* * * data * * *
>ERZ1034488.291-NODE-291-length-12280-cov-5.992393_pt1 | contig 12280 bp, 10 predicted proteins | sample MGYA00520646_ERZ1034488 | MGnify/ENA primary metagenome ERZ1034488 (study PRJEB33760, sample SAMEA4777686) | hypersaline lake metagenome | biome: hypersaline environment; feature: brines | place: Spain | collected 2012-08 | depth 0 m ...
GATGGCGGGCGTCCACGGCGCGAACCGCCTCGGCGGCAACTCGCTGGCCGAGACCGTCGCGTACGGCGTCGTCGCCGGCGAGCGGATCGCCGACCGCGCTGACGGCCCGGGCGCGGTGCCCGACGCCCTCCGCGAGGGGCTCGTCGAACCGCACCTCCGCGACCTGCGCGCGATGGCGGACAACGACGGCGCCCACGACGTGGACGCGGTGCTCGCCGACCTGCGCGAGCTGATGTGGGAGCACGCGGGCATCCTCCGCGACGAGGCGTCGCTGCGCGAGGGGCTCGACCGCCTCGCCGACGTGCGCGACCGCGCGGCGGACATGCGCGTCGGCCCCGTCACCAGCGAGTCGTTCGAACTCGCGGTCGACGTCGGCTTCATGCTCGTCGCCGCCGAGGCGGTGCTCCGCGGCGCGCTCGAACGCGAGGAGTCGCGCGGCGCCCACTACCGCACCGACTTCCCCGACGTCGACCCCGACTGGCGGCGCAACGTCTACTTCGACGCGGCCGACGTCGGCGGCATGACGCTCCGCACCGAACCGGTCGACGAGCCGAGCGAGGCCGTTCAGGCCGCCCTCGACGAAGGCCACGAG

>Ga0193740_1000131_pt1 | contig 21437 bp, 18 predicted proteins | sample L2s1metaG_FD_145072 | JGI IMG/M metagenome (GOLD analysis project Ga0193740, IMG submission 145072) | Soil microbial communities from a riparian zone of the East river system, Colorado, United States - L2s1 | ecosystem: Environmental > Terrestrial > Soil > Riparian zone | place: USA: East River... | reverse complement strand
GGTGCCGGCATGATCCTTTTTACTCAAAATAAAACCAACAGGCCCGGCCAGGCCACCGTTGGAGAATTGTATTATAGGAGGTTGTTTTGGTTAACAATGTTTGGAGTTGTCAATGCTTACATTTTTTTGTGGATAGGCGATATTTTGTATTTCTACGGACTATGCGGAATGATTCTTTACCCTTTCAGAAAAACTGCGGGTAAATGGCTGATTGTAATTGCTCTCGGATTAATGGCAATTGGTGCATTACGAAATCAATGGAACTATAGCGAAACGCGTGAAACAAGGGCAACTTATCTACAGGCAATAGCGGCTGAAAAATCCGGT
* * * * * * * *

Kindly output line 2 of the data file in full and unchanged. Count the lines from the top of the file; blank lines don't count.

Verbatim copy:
GATGGCGGGCGTCCACGGCGCGAACCGCCTCGGCGGCAACTCGCTGGCCGAGACCGTCGCGTACGGCGTCGTCGCCGGCGAGCGGATCGCCGACCGCGCTGACGGCCCGGGCGCGGTGCCCGACGCCCTCCGCGAGGGGCTCGTCGAACCGCACCTCCGCGACCTGCGCGCGATGGCGGACAACGACGGCGCCCACGACGTGGACGCGGTGCTCGCCGACCTGCGCGAGCTGATGTGGGAGCACGCGGGCATCCTCCGCGACGAGGCGTCGCTGCGCGAGGGGCTCGACCGCCTCGCCGACGTGCGCGACCGCGCGGCGGACATGCGCGTCGGCCCCGTCACCAGCGAGTCGTTCGAACTCGCGGTCGACGTCGGCTTCATGCTCGTCGCCGCCGAGGCGGTGCTCCGCGGCGCGCTCGAACGCGAGGAGTCGCGCGGCGCCCACTACCGCACCGACTTCCCCGACGTCGACCCCGACTGGCGGCGCAACGTCTACTTCGACGCGGCCGACGTCGGCGGCATGACGCTCCGCACCGAACCGGTCGACGAGCCGAGCGAGGCCGTTCAGGCCGCCCTCGACGAAGGCCACGAG